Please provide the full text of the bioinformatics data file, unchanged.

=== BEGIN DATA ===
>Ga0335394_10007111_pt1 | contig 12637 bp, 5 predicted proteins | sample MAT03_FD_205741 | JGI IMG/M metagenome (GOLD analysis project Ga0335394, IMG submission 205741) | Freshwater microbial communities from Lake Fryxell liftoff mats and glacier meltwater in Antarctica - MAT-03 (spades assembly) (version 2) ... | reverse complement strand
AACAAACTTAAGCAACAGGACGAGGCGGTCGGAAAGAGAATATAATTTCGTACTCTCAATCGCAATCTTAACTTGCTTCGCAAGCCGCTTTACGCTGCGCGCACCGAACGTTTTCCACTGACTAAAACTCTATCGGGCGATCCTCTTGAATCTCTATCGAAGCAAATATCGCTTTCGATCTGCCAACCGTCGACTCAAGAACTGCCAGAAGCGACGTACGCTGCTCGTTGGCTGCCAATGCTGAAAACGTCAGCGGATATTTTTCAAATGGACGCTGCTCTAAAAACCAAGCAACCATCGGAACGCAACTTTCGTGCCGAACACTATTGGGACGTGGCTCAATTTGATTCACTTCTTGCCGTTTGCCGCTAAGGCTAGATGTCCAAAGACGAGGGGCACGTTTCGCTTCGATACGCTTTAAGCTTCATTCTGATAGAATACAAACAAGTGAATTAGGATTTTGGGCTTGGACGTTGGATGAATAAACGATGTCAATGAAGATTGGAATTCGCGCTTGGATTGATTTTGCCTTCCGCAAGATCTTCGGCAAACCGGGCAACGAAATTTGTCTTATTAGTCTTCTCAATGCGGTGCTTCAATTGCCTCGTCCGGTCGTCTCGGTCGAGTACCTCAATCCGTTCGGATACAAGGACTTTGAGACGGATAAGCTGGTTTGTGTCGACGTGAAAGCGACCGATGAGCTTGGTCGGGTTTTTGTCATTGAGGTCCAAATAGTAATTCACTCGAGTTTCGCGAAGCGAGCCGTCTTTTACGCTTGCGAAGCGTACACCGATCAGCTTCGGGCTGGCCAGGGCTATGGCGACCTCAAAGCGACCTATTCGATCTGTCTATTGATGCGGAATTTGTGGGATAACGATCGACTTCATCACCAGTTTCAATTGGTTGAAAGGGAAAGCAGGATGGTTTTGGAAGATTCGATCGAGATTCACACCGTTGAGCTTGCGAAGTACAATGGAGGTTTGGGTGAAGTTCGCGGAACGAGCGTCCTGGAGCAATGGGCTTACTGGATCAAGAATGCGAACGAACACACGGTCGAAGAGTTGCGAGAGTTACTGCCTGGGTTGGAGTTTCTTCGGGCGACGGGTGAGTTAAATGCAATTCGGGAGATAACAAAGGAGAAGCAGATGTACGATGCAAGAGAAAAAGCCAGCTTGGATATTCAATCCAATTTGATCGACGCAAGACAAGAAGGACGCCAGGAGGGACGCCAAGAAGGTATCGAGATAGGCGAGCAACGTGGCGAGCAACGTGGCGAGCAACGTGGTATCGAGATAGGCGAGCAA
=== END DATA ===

>Ga0335394_10007111_pt1 | contig 12637 bp, 5 predicted proteins | sample MAT03_FD_205741 | JGI IMG/M metagenome (GOLD analysis project Ga0335394, IMG submission 205741) | Freshwater microbial communities from Lake Fryxell liftoff mats and glacier meltwater in Antarctica - MAT-03 (spades assembly) (version 2) ... | reverse complement strand
AACAAACTTAAGCAACAGGACGAGGCGGTCGGAAAGAGAATATAATTTCGTACTCTCAATCGCAATCTTAACTTGCTTCGCAAGCCGCTTTACGCTGCGCGCACCGAACGTTTTCCACTGACTAAAACTCTATCGGGCGATCCTCTTGAATCTCTATCGAAGCAAATATCGCTTTCGATCTGCCAACCGTCGACTCAAGAACTGCCAGAAGCGACGTACGCTGCTCGTTGGCTGCCAATGCTGAAAACGTCAGCGGATATTTTTCAAATGGACGCTGCTCTAAAAACCAAGCAACCATCGGAACGCAACTTTCGTGCCGAACACTATTGGGACGTGGCTCAATTTGATTCACTTCTTGCCGTTTGCCGCTAAGGCTAGATGTCCAAAGACGAGGGGCACGTTTCGCTTCGATACGCTTTAAGCTTCATTCTGATAGAATACAAACAAGTGAATTAGGATTTTGGGCTTGGACGTTGGATGAATAAACGATGTCAATGAAGATTGGAATTCGCGCTTGGATTGATTTTGCCTTCCGCAAGATCTTCGGCAAACCGGGCAACGAAATTTGTCTTATTAGTCTTCTCAATGCGGTGCTTCAATTGCCTCGTCCGGTCGTCTCGGTCGAGTACCTCAATCCGTTCGGATACAAGGACTTTGAGACGGATAAGCTGGTTTGTGTCGACGTGAAAGCGACCGATGAGCTTGGTCGGGTTTTTGTCATTGAGGTCCAAATAGTAATTCACTCGAGTTTCGCGAAGCGAGCCGTCTTTTACGCTTGCGAAGCGTACACCGATCAGCTTCGGGCTGGCCAGGGCTATGGCGACCTCAAAGCGACCTATTCGATCTGTCTATTGATGCGGAATTTGTGGGATAACGATCGACTTCATCACCAGTTTCAATTGGTTGAAAGGGAAAGCAGGATGGTTTTGGAAGATTCGATCGAGATTCACACCGTTGAGCTTGCGAAGTACAATGGAGGTTTGGGTGAAGTTCGCGGAACGAGCGTCCTGGAGCAATGGGCTTACTGGATCAAGAATGCGAACGAACACACGGTCGAAGAGTTGCGAGAGTTACTGCCTGGGTTGGAGTTTCTTCGGGCGACGGGTGAGTTAAATGCAATTCGGGAGATAACAAAGGAGAAGCAGATGTACGATGCAAGAGAAAAAGCCAGCTTGGATATTCAATCCAATTTGATCGACGCAAGACAAGAAGGACGCCAGGAGGGACGCCAAGAAGGTATCGAGATAGGCGAGCAACGTGGCGAGCAACGTGGCGAGCAACGTGGTATCGAGATAGGCGAGCAA